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Hoffmann, R. A wiki for the life sciences where authorship matters. Nature Genetics (2008)
 
 
 
 
 

Actin-dependent mitochondrial motility in mitotic yeast and cell-free systems: identification of a motor activity on the mitochondrial surface.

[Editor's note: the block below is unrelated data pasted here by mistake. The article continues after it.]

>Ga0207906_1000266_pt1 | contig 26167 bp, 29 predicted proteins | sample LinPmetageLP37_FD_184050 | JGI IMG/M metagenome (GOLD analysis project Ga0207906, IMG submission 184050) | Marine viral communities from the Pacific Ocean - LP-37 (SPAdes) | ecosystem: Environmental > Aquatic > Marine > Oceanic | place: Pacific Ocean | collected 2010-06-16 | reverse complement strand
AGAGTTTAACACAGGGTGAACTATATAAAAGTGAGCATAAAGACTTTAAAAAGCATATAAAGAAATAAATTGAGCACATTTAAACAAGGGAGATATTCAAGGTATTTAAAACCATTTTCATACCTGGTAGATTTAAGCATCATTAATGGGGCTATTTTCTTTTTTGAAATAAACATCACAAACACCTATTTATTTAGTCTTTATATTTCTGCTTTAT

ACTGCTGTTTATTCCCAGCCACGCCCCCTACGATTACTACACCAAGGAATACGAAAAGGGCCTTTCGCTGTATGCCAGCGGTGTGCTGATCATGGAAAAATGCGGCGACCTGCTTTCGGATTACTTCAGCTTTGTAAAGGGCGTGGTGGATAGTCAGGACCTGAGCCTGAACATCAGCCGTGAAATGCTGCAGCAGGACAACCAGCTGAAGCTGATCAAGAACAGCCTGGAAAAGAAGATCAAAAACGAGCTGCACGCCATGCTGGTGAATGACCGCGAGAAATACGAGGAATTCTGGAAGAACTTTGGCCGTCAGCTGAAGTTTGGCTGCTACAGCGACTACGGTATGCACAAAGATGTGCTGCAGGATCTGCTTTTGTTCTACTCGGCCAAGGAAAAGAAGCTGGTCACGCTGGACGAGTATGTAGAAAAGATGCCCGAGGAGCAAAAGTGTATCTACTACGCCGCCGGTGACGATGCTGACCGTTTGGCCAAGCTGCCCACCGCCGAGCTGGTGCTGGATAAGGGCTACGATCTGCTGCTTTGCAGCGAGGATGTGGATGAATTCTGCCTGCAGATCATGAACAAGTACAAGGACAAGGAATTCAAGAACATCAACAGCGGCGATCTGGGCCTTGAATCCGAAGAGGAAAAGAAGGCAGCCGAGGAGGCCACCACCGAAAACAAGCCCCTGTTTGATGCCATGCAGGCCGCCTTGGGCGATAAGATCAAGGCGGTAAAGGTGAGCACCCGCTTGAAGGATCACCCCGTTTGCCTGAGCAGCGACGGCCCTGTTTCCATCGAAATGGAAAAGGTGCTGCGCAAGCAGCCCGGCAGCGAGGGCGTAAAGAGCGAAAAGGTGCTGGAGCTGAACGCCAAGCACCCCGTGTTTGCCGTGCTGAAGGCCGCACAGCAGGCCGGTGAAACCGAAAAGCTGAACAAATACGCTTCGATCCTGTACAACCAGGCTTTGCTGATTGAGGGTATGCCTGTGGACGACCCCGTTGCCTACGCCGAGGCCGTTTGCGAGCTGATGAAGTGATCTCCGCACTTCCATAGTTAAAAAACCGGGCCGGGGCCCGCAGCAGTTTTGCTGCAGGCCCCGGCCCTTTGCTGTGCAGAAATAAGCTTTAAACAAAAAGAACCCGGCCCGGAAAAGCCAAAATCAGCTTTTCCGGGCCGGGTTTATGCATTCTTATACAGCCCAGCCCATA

Using fluorescent membrane potential sensing dyes to stain budding yeast, mitochondria are resolved as tubular organelles aligned in radial arrays that converge at the bud neck. Time-lapse fluorescence microscopy reveals region-specific, directed mitochondrial movement during polarized yeast cell growth and mitotic cell division. Mitochondria in the central region of the mother cell move linearly towards the bud, traverse the bud neck, and progress towards the bud tip at an average velocity of 49 +/- 21 nm/sec. In contrast, mitochondria in the peripheral region of the mother cell and at the bud tip display significantly less movement. Yeast strains containing temperature sensitive lethal mutations in the actin gene show abnormal mitochondrial distribution. No mitochondrial movement is evident in these mutants after short-term shift to semi-permissive temperatures. Thus, the actin cytoskeleton is important for normal mitochondrial movement during inheritance. To determine the possible role of known myosin genes in yeast mitochondrial motility, we investigated mitochondrial inheritance in myo1, myo2, myo3 and myo4 single mutants and in a myo2, myo4 double mutant. Mitochondrial spatial arrangement and motility are not significantly affected by these mutations. We used a microfilament sliding assay to examine motor activity on isolated yeast mitochondria. Rhodamine-phalloidin labeled yeast actin filaments bind to immobilized yeast mitochondria, as well as unilamellar, right-side-out, sealed mitochondrial outer membrane vesicles. In the presence of low levels of ATP (0.1-100 microM), we observed F-actin sliding on immobilized yeast mitochondria. In the presence of high levels of ATP (500 microM-2 mM), bound filaments are released from mitochondria and mitochondrial outer membranes. The maximum velocity of mitochondria-driven microfilament sliding (23 +/- 11 nm/sec) is similar to that of mitochondrial movement in living cells. This motor activity requires hydrolysis of ATP, does not require cytosolic extracts, is sensitive to protease treatment, and displays an ATP concentration dependence similar to that of members of the myosin family of actin-based motors. This is the first demonstration of an actin-based motor activity in a defined organelle population.[1]

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